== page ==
She is also the physically strongest of the group. Her strength is displayed on numerous occasions, such as when her punch sent a fully grown man several feet into the air and through a glass pillar without the enhancement of her weapon, and in "Players and Pieces", where she was able to keep the mouth of a Nevermore open with one arm long enough to deliver multiple shots down its throat.
There’s coercion. It’s not a democratic system at all. Villagers are not consulted in a lot of decisions. But they do share economic benefits.  It’s institutionalized through an incentive system that combines collective and individual interests and makes disengagement costly. It’s very expensive for villagers to leave the community. It’s almost like they are married to the collective. You need to pay a breakup fee (to leave).

The Forest Park is dominated by natural landscapes. The total area of the park is about 1,041 hectares (2,570 acres) and the forest coverage rate is 98.7%. The main species are Korean pine, spruce, alfalfa, birch, and rare species such as yew, hedgehog[clarification needed], hawthorn, and magnolia. Under the canopy, there are mainly wild ginseng, ginseng, asarum and other medicinal materials.[10]
In 1919, the dictionary Guoyin zidian 國音字典 was published (revised edition 1923) which fixed the pronuncation of characters according to the national language. In 1932, an official list of the correct pronuncation of the most important characters was published, the Guoyin changyong zihui 國音常用字彙. The Ministry of Education started publishing a series of journals and newspapers written in the "new" national language, like Guoyu yuekan 國語月刊, Minguo ribao 民國日報, Shibao 時報, Shenbao 申報, or Shanghai qingnian 上海青年.
Prior to the Fall of Beacon, Yang often uses her Semblance to finish a fight, after absorbing enough damage from blows and overpowering her opponent. However, after the Fall of Beacon, she begins to use it far less often and more as a final attack due to her improved training in fighting smarter rather than harder with Taiyang. This is demonstrated during her fights against the bandits and the Grimm between Haven and Argus where she doesn't use her Semblance to fight. At the end of her second and last fight with Adam Taurus, she uses it to disarm and overpower him with a very powerful punch, finally breaking his Aura.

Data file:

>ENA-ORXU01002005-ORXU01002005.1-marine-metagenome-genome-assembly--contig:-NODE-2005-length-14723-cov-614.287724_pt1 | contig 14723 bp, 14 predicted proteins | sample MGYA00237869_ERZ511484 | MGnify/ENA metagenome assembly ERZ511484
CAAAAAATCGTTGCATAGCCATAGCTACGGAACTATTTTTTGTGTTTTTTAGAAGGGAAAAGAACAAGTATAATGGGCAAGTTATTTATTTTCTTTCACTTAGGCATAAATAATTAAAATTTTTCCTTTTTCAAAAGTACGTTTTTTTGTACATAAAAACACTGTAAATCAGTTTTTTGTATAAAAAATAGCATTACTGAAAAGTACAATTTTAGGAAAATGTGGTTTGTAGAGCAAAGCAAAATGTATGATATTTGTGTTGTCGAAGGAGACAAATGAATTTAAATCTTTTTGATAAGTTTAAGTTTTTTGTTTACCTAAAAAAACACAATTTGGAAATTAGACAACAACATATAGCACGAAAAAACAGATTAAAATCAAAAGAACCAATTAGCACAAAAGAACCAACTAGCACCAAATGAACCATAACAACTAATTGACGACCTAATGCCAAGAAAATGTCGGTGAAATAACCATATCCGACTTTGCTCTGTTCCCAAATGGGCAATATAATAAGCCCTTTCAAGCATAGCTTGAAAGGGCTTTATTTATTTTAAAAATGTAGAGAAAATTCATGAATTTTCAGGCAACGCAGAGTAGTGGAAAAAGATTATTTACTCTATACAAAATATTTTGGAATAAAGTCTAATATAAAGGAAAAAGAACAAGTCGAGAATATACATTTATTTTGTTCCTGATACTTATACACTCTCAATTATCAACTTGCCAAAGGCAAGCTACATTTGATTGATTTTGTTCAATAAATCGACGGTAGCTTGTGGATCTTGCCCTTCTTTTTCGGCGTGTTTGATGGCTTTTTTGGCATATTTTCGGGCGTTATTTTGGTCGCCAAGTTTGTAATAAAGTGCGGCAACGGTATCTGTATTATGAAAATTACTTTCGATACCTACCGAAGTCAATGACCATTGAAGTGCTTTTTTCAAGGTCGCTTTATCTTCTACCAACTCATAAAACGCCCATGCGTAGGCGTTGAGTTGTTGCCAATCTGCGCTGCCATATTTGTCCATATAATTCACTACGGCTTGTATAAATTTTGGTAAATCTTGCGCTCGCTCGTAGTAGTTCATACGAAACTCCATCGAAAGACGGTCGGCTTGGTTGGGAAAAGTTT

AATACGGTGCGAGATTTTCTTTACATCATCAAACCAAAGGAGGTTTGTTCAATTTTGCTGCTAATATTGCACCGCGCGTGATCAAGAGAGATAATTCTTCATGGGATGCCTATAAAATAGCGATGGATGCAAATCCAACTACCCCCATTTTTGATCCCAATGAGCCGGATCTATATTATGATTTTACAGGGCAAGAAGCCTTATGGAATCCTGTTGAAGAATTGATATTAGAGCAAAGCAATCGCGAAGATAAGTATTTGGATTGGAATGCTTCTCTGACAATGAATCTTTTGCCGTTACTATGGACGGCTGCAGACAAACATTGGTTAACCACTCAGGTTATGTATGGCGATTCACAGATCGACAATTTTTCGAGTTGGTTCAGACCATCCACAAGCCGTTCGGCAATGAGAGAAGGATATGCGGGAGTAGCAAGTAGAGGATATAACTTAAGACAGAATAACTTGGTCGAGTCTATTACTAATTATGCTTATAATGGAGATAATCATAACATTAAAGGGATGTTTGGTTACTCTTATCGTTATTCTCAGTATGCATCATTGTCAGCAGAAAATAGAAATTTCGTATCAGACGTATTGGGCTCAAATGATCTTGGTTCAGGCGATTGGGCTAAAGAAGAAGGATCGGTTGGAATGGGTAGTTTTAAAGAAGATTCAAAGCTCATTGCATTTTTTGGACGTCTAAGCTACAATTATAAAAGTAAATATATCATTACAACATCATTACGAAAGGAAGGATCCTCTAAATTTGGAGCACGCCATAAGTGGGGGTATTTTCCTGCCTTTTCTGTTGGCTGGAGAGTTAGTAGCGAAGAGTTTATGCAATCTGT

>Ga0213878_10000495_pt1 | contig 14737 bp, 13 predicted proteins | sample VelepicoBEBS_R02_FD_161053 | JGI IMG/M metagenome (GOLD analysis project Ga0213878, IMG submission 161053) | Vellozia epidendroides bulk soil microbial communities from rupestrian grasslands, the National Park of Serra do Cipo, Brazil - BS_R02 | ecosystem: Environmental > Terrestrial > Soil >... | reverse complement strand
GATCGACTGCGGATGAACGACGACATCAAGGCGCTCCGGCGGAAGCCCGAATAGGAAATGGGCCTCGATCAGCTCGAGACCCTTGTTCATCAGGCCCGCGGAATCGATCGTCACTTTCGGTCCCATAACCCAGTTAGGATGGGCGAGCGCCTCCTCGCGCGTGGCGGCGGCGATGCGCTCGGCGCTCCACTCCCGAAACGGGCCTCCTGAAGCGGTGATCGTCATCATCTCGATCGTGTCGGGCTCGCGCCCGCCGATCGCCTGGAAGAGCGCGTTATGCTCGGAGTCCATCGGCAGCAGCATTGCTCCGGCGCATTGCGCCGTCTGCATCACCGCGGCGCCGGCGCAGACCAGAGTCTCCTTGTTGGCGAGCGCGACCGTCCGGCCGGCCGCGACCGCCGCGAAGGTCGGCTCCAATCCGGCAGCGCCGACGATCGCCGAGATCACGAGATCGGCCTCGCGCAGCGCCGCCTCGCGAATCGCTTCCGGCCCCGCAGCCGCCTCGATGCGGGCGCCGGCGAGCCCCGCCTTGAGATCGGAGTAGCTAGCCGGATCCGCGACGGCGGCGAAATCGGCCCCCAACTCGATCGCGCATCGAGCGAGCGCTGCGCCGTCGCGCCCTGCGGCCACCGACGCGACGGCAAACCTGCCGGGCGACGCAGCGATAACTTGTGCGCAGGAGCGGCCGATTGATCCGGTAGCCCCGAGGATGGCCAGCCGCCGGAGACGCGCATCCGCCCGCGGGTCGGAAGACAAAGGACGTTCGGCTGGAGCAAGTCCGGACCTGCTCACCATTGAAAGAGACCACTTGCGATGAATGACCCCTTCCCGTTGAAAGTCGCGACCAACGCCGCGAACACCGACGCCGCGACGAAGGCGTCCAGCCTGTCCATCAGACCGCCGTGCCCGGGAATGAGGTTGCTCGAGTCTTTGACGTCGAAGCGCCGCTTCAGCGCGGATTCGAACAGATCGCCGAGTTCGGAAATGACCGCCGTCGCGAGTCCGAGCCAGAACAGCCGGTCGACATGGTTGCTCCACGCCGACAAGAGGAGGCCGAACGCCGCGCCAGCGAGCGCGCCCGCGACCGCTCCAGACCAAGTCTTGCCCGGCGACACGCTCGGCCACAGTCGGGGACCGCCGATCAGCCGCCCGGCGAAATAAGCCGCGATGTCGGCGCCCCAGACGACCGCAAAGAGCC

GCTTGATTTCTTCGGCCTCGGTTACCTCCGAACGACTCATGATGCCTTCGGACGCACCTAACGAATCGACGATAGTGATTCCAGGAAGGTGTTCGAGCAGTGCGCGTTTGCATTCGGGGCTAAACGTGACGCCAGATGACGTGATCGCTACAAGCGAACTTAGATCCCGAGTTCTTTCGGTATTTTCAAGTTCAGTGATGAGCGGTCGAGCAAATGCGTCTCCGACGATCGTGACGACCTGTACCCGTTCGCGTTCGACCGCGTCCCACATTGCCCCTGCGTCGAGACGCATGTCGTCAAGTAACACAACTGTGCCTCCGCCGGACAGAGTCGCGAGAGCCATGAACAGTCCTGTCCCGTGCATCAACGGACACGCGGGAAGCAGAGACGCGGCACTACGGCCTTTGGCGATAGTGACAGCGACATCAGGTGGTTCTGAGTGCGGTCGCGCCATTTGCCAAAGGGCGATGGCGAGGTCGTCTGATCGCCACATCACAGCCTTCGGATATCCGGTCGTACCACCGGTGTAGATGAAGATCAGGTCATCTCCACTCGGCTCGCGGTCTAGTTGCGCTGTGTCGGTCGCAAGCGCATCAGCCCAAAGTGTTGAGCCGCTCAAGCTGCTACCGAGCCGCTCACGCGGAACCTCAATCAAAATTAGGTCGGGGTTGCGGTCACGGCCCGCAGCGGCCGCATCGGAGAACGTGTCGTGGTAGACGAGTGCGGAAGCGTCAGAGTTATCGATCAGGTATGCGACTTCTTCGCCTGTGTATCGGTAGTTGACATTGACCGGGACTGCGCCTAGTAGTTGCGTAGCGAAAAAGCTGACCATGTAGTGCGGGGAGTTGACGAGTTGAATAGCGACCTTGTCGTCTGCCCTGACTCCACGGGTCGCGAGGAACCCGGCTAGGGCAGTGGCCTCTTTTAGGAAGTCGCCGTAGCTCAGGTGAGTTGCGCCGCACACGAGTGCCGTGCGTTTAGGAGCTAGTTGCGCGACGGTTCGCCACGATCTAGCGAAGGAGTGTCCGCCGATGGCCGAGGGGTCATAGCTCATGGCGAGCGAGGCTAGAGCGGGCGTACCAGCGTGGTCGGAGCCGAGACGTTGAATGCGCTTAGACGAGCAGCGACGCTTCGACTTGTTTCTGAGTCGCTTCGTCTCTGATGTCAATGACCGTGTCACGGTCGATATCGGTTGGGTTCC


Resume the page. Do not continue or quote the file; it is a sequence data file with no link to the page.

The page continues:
Because it covers so many fields, the whole lexicon of the Chinese language is tremendously vast. The words of the modern Chinese lexicon are composed of many monosyllabic words, but the largest amount is made of disyllabic words. There are, of course, also words with more syllables (like Mao Zedong sixiang 毛澤東思想 "Mao Zedong thoughts"). Polysyllabic words are always composed of other, monosyllabic words. This fact makes the creation of new words very easy, a feature in common with some Western languages like Greek or German. "Fire" is huo 火, "car" is che 車, and huoche 火車 "fire car" is train; zhan 站 is "station", and huochezhan 火車站 is "train station". Many disyllabic words are composed of two words of similar meaning, like shengchan 產生 "to produce", composed of chan 產 "to fabricate", and sheng 生 "to give birth to sth.".
Very common examples for Classical Chinese words or expressions in written language are jiyu 給予 (instead of a simple gei 給), jiayi 加以 (instead of jia 加), or the words yu 與 and ji 及 (instead of the orally used he 和). The first two examples are still used because they are bisyllabic words and thus fit better in the flow of words in a sentence in modern Chinese, as well as in Classical Chinese.